Laser cut animation

projectinspo

#1

I have seen some stop motion video of lasercut objects, but if you haven’t seen/heard of this, it is interesting. I can only imagine the amount of work that went into this (as compared to just computer generated animation.

But “… the project which saw nearly 4,000 laser cut 2D frames printed out …” the dedication and time that went into this was amazing

wow… and “Squeeeee”


#2

That was absolutely charming.


#3

Shoot! That made me cry. :smirk:


#4

It is so beautiful :blush:


#5

That was great!


#6

Unbelievable amount of work and patience…wow…just wow! What will we all do with our GFs? A quiet greatness awaits those that persevere with skill, art, and patience. - Rich


#7

This is one of those things people do just for the joy of do it.


#8

I’m usually really bothered when the animation isn’t cohesive, like in Archer. Or like in old cartoons where you can tell what’s going to move because it looks different than all the other stuff, and it ruins the gag. But it doesn’t really bother me at all in the stop motion ad. I do think it’s rather interesting they went through the hassle of stop animation to achieve the look of more traditional animation. Maybe it saved a lot of time with the lighting and shadows and interaction with the environment? Like when the birds put the ornament on the tree and the branch is weighed down?


#9

I’ve always loved the artistry of stop-motion. Kubo and the Three Strings was incredible, artistically and as a story. Seeing this done with laster cut, painted figures is just awesome. I love the way a new technology can put a great twist on an old art-form. I’m psyched to see how the two-dimensional aspect works out. Thinking all stop-motion (or all I can think of off the top of my head) uses 3d models, usually clay, doing it with 2D laser cut figures could be an interesting blend on old cell-based animation and stop-frame animation. Awesome find @PlGHEADED!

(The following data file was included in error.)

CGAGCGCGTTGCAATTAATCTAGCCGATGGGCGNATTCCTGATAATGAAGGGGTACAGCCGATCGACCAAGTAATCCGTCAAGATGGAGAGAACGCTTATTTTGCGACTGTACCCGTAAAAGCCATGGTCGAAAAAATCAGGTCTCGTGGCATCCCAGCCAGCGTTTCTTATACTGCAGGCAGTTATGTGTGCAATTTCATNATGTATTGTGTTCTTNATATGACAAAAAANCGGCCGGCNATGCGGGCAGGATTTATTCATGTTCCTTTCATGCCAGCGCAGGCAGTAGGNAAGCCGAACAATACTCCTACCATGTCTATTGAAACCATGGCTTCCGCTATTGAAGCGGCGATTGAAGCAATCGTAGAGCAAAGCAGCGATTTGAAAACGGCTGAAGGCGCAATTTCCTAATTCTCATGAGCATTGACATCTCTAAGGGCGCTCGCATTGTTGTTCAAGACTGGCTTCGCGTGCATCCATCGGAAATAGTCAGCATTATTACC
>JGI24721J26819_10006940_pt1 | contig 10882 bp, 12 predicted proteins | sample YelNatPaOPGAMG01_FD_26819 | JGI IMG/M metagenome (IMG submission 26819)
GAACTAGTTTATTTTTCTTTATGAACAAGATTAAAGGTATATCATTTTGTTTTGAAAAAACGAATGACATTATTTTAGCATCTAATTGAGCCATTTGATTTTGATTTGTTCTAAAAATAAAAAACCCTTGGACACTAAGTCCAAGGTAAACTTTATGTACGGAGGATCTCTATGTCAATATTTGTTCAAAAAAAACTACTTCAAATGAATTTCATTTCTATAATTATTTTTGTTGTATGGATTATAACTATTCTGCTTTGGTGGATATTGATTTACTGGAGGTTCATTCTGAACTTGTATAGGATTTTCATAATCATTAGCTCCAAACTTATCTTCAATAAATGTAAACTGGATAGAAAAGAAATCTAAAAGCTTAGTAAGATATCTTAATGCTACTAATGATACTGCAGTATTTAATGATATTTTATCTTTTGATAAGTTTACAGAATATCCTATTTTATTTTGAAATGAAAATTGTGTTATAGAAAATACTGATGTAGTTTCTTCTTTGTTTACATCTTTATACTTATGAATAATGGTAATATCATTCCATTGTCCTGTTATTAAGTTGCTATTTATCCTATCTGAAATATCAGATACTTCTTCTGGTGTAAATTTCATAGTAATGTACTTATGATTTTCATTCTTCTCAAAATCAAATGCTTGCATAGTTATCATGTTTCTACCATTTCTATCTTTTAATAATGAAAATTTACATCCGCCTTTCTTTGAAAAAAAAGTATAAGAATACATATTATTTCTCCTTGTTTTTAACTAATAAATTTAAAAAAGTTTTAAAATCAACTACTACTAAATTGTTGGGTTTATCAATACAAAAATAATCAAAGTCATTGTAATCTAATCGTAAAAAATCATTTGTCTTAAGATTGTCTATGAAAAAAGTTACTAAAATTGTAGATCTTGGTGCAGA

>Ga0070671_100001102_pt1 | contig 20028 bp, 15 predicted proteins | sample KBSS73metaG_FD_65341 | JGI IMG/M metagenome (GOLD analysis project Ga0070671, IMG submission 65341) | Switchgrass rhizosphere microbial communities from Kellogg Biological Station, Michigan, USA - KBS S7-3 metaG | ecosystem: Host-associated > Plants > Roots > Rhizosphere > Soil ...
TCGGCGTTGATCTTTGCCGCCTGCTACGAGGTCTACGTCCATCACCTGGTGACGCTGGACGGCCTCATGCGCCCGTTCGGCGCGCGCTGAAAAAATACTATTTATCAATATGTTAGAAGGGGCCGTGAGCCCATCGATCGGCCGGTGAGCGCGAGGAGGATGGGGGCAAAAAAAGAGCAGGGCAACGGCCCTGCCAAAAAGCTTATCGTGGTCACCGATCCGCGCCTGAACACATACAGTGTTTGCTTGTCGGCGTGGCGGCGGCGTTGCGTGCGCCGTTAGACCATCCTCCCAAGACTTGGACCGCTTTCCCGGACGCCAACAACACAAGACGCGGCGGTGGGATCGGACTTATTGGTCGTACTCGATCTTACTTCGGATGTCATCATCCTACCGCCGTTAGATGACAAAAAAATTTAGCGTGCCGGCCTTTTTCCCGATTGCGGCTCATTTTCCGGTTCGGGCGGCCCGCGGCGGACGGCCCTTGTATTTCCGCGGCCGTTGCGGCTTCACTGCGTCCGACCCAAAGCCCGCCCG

Edit–

Ok, actually watched the little movie. I love it. It’s a strange mix, but I absolutely loved it.


#10

Love love loved that! It actually made me tear up a bit.


#11

That is great! I would’ve never guessed!


#12

I am always puzzled by how stop motion persists (no pun intended) in the animation of stories. Why in the age of complete digital toolsets, do folks rely on the tie to the physical? Is it only an aesthetic that functions like vinyl: look how serious I am about this project. I am willing to do it the hard way? What is the quality that stop-motion brings?

I know for one that it allows access to characters without having to be a drafting master. Look at all the kid-authored lego stop motion. It does have that simplicity of tool set for it. But for a big budget marketing project?

Something to ponder.


#13

Says the guy who built a wooden bandsaw from scratch instead of buying one ready-to-go.
heh.

Doing stuff by hand is sometimes just that much more rewarding, Animation included, and then you end up with something totally unique.


#14

The draw is the artistic expression. In traditional stop-animation you are using real world 3d objects. Everything is “real-world” as opposed to “cartoon” or digital 3D animation. It’s the combination of fantasy and the texture of the real world that combine to give it such an allure (for some - - no form of art speaks to everyone.) I loved Kubo, which was stop-animation.


#15

Wow. Mirroring in the forum really helpful. Didn’t think of that at all. The process of the art lends a layer that is very significant. For artists or makers, the doing is important in its own right regardless of the object. I guess since I am a consumer of animation I didn’t really think of the process.


#16

:smile:


#17

Yes! Kubo was amazing!


#18

No. I didn’t well up. Shut up!